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First impressions

A few years ago, a door company based in Oregon launched a contest asking architecture students to design the ultimate front door. One of the winning entries was from a University of Kentucky at Lexington student who created an entry made from dark-stained mahogany with four blond panels crisscrossing the door’s facade.

“It’s called ‘The Good Luck Door.’ The designer thought every door you open should signify good luck so it represents the crossing of the fingers,” said Elizabeth Souders, product manager for Jeld-Wen Windows and Doors, the contest’s sponsor.

Not every front door is designed with symbols of good fortune but changing the entrance to a home can bring some positive results, whether it’s improving curb appeal, setting the overall feel for the rest of the house or creating a bold personal touch. A new door can also be a welcome face-lift when more intensive renovations just aren’t in the budget.

“(Entry doors) really can change the appearance and impression of a home,” said Darren Student, vice president of Quality Wood Products in Las Vegas. “It’s not uncommon for an attractive entry door to be noticed from a hundred feet away.”

One of the most popular trends for front doors right now is the incorporation of glass, which can add beauty while at the same time allow natural light to flow into the house, according to experts. The glass may be part of the door, or included in sidelights or transoms. It may be in the form of solid panels, beveled or laced with metal stripping to create everything from geometric designs to more traditional florid shapes.

Customers across the country, including Las Vegas, are turning toward more contemporary doors with cleaner lines such as craftsman and art deco styles. Fiberglass doors also are having an impact on the market thanks to new technology that enables makers to replicate the detailed graining of real wood. Therma-Tru Doors, a pioneer in the making of fiberglass entryways, offers doors that mimic woods such as fir, oak and even Honduran mahogany.

“There have been huge advances in the technology. Good luck telling which is wood and which is fiberglass,” Souders adds. “Fiberglass also has the widest range in terms of cost. You can paint or stain it, and you have a few hundred options for glass.”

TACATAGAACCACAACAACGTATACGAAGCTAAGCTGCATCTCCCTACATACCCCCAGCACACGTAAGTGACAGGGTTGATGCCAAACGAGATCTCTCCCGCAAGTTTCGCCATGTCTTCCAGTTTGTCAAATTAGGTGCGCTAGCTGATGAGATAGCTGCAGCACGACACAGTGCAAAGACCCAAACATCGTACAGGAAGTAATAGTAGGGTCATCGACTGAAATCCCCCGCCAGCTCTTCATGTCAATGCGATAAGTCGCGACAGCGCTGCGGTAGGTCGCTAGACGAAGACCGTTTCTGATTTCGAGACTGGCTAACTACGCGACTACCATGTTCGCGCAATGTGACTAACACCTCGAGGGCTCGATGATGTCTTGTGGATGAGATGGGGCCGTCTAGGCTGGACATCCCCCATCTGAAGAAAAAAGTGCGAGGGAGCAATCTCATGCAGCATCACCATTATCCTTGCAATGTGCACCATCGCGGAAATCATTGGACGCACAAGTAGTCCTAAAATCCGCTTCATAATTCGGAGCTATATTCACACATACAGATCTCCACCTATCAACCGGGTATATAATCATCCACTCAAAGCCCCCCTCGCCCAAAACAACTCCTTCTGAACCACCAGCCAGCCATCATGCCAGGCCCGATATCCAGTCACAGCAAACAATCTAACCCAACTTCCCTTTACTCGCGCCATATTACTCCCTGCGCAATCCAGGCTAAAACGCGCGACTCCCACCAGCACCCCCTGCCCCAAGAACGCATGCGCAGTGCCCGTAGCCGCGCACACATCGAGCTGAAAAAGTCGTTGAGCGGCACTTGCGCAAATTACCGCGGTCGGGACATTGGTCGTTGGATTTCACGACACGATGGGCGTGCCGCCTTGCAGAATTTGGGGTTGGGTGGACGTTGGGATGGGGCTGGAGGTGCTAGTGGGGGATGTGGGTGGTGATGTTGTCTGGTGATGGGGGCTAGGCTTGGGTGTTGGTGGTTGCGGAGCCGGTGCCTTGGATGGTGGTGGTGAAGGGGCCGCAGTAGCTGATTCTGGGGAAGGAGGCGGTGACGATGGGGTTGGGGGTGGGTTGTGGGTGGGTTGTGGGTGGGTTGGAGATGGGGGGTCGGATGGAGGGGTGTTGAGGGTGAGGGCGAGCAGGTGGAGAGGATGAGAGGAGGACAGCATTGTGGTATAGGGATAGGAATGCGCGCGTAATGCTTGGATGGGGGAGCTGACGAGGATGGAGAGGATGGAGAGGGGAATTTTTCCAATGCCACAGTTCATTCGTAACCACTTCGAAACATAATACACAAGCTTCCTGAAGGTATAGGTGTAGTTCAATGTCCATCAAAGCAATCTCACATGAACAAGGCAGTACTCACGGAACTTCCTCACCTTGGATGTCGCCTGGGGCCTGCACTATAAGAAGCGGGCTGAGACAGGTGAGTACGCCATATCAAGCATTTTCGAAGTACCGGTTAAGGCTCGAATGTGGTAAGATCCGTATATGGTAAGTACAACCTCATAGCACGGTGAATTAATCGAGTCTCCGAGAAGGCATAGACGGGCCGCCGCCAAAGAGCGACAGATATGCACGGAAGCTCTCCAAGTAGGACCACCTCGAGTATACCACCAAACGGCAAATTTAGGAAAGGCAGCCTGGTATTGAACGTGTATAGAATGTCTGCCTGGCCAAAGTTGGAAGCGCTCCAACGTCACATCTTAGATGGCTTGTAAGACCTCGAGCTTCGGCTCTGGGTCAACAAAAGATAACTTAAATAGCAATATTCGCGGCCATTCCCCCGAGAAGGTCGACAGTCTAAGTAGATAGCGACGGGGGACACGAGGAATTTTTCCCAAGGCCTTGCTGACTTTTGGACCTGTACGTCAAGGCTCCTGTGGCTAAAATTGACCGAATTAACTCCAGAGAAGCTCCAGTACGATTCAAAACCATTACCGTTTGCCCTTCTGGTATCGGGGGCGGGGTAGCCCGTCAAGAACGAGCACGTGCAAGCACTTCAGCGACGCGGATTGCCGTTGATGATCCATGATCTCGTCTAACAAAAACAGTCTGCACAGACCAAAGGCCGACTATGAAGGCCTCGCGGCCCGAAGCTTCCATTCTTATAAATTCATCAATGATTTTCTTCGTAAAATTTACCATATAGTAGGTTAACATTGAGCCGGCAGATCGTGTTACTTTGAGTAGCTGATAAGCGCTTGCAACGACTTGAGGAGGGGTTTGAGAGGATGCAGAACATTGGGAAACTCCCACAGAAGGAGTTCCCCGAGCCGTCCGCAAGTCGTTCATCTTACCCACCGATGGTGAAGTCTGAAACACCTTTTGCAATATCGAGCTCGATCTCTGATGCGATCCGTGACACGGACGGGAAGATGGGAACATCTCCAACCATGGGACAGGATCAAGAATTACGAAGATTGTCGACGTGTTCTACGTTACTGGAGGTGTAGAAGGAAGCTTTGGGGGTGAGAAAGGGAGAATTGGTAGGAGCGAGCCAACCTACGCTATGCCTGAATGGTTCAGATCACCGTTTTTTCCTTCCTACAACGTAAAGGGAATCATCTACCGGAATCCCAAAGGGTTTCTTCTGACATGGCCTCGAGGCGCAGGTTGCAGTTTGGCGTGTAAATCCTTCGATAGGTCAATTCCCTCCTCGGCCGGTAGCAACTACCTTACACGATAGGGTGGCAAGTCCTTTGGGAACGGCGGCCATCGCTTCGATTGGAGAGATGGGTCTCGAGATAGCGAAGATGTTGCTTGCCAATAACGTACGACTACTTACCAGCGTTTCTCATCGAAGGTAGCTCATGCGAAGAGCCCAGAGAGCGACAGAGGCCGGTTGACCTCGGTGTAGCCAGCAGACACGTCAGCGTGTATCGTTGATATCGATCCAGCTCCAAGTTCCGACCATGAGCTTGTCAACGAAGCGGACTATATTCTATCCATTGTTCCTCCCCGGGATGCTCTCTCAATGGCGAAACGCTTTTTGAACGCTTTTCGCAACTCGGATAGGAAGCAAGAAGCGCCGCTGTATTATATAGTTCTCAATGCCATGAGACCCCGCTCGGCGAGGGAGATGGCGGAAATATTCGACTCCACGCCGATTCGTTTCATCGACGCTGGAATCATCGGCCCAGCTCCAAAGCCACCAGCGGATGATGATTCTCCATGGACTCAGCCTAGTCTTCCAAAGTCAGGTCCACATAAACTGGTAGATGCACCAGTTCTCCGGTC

In the competitive door market, change is never far away. Quality Wood Products, a door subcontractor, recently launched a sister company called New City Door, which offers a patented door with removable veneer panels. If that oak entry hasn’t kept up with the home’s modern interior, for example, a customer can simply replace the panels with a material such as aluminum.

“Presto, their entry door looks brand-new and is offering a completely new style,” Student said.

For higher-end homes, all-wood doors are still popular because of the detailed craftsmanship and a flexibility that allows each door to suit the specific needs of the customer.

“With wood you can get any size or design you want on each new door because we’re starting from scratch every time, literally,” said Brad Loveless, marketing manager for Simpson Door Co., which has been making wood doors for nearly a century.

Among the most popular wood choices for Simpson are mahogany, cherry, maple, knotty alder and Douglas fir, Loveless said. The company also has launched an Artist Collection with doors that feature glass panels created by master glass designer Mark Olson. His nature-inspired renderings, including California Poppy, Coastal Surf and Northwest Garden, can be found on the company’s Web site.

The choices can be confusing so before any purchase, it’s a good idea for consumers to do some research, whether it’s browsing showrooms, getting ideas from other homes in the neighborhood or checking the manufacturers’ Web sites, said Jerry Cordova, vice president of Avanti Door Group Inc. in Las Vegas. It’s also important to know the purpose of the new door, “whether it’s to give a face-lift, add value to the home or make a statement,” he said.

When it’s time to get specific, other issues to consider include the door material. Steel, for example, is very durable while fiberglass and wood offer more flexibility in terms of a door’s design, Souders said. In Las Vegas’ harsh desert climate, wood may not be the best choice for an entry without an overhang to protect it from the punishment of daily sun exposure.

“Doors that are dark will absorb the heat,” Souders adds. “And storm doors, while they can be energy efficient, you need to make sure they’re not getting a lot of sun because the glass can magnify the intensity of the heat and trap it.”

Homeowners also will want to consider whether the entry should blend with the rest of the exterior, or even mimic the flooring, cabinets or molding inside the home, Loveless said. Privacy is also an important consideration. Someone living near a street or in a neighborhood where the homes are close together may want glass panels that are opaque. Manufacturers make this decision easier by offering ratings based on the amount of privacy different glass panels provide.

Whatever the choice — whether it means buying something in stock at a home improvement store or custom ordering down to the very last detail — a front door can make an impact. And, if you keep your fingers crossed, perhaps even bring a bit of good luck.

 

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